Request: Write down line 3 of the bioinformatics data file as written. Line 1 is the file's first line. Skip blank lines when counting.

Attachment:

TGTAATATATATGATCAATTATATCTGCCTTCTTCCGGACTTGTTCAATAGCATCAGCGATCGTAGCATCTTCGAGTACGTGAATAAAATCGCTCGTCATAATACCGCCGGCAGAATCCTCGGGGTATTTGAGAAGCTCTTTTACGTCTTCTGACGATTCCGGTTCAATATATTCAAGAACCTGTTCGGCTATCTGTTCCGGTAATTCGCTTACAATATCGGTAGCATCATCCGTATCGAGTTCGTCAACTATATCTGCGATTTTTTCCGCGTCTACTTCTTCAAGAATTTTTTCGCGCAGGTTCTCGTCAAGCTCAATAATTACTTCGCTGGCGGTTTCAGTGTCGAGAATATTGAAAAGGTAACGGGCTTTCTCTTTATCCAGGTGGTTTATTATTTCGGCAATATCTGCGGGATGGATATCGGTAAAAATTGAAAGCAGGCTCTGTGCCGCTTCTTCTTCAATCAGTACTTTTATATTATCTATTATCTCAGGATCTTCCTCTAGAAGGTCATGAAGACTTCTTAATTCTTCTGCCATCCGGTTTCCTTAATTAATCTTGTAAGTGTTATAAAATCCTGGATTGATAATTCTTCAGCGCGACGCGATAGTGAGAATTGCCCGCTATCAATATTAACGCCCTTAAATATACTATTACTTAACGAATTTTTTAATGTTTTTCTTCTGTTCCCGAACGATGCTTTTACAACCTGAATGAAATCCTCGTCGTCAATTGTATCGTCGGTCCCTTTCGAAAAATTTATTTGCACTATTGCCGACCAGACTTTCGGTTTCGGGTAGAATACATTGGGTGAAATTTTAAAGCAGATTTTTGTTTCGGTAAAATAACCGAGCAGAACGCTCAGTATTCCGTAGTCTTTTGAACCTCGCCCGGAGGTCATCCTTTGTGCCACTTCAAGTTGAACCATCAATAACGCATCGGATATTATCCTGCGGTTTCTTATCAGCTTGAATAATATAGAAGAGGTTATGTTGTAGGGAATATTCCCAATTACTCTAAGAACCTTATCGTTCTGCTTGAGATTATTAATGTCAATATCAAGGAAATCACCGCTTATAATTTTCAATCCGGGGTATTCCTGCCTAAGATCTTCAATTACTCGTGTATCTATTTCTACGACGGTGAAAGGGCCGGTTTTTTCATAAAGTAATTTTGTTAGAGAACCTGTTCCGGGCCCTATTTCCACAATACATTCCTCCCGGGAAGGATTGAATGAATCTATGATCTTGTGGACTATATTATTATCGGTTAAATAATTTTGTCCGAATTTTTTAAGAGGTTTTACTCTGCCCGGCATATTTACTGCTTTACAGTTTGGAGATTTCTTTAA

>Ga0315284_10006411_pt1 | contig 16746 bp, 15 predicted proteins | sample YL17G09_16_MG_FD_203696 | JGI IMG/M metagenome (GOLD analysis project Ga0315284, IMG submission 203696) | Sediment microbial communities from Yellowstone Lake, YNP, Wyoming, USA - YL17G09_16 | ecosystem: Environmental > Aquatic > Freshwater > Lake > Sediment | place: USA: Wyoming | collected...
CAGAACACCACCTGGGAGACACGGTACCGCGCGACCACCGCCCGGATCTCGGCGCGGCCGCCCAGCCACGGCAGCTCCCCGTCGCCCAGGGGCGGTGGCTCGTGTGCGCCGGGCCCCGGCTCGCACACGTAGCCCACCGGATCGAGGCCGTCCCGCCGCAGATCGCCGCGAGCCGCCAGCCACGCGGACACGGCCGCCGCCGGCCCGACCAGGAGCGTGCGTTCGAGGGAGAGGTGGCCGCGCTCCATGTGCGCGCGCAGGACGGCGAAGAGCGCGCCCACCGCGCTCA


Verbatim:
CAGAACACCACCTGGGAGACACGGTACCGCGCGACCACCGCCCGGATCTCGGCGCGGCCGCCCAGCCACGGCAGCTCCCCGTCGCCCAGGGGCGGTGGCTCGTGTGCGCCGGGCCCCGGCTCGCACACGTAGCCCACCGGATCGAGGCCGTCCCGCCGCAGATCGCCGCGAGCCGCCAGCCACGCGGACACGGCCGCCGCCGGCCCGACCAGGAGCGTGCGTTCGAGGGAGAGGTGGCCGCGCTCCATGTGCGCGCGCAGGACGGCGAAGAGCGCGCCCACCGCGCTCA